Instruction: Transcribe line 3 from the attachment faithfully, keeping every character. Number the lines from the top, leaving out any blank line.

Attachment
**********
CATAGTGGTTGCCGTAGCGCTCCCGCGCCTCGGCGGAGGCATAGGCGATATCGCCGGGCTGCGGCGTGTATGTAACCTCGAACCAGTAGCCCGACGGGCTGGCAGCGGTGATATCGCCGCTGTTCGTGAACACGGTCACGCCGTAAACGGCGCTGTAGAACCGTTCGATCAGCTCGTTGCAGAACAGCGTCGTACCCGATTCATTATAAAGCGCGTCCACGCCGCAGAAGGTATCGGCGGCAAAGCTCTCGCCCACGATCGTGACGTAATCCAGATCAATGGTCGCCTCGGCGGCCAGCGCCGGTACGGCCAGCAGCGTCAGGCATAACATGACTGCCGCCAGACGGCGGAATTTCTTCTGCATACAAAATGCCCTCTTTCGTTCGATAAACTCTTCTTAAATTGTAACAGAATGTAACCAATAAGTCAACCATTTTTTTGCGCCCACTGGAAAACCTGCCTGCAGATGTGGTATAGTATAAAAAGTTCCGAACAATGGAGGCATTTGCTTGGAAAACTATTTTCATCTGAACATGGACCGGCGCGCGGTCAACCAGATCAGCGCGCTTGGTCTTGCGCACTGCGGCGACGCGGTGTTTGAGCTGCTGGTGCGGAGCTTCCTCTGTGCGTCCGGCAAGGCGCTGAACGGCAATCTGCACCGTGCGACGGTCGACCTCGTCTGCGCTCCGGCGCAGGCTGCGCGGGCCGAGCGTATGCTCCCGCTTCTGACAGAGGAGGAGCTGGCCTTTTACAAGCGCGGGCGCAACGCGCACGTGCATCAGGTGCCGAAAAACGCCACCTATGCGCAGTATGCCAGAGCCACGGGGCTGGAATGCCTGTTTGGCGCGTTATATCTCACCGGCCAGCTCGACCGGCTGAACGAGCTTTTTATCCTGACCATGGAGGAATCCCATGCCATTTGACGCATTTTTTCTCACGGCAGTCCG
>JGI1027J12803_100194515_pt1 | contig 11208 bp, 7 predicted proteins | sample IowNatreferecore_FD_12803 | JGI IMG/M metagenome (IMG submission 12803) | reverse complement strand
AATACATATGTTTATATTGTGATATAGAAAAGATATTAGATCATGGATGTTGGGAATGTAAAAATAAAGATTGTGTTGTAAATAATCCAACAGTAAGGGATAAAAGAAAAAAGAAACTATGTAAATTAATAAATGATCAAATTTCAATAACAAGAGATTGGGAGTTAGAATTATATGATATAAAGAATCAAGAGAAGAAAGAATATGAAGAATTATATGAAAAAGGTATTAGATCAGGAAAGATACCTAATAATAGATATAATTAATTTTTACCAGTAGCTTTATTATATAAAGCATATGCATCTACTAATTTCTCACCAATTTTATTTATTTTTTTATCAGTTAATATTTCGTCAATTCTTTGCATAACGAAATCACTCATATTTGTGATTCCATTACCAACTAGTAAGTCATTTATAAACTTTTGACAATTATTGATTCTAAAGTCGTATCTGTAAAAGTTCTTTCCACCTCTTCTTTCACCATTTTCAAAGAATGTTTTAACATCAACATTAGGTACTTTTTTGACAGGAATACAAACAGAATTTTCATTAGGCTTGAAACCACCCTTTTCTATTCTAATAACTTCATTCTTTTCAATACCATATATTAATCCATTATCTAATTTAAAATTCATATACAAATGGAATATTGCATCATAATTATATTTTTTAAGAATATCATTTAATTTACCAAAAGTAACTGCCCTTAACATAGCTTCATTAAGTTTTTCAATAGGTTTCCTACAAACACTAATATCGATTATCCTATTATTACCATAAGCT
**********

AATACATATGTTTATATTGTGATATAGAAAAGATATTAGATCATGGATGTTGGGAATGTAAAAATAAAGATTGTGTTGTAAATAATCCAACAGTAAGGGATAAAAGAAAAAAGAAACTATGTAAATTAATAAATGATCAAATTTCAATAACAAGAGATTGGGAGTTAGAATTATATGATATAAAGAATCAAGAGAAGAAAGAATATGAAGAATTATATGAAAAAGGTATTAGATCAGGAAAGATACCTAATAATAGATATAATTAATTTTTACCAGTAGCTTTATTATATAAAGCATATGCATCTACTAATTTCTCACCAATTTTATTTATTTTTTTATCAGTTAATATTTCGTCAATTCTTTGCATAACGAAATCACTCATATTTGTGATTCCATTACCAACTAGTAAGTCATTTATAAACTTTTGACAATTATTGATTCTAAAGTCGTATCTGTAAAAGTTCTTTCCACCTCTTCTTTCACCATTTTCAAAGAATGTTTTAACATCAACATTAGGTACTTTTTTGACAGGAATACAAACAGAATTTTCATTAGGCTTGAAACCACCCTTTTCTATTCTAATAACTTCATTCTTTTCAATACCATATATTAATCCATTATCTAATTTAAAATTCATATACAAATGGAATATTGCATCATAATTATATTTTTTAAGAATATCATTTAATTTACCAAAAGTAACTGCCCTTAACATAGCTTCATTAAGTTTTTCAATAGGTTTCCTACAAACACTAATATCGATTATCCTATTATTACCATAAGCT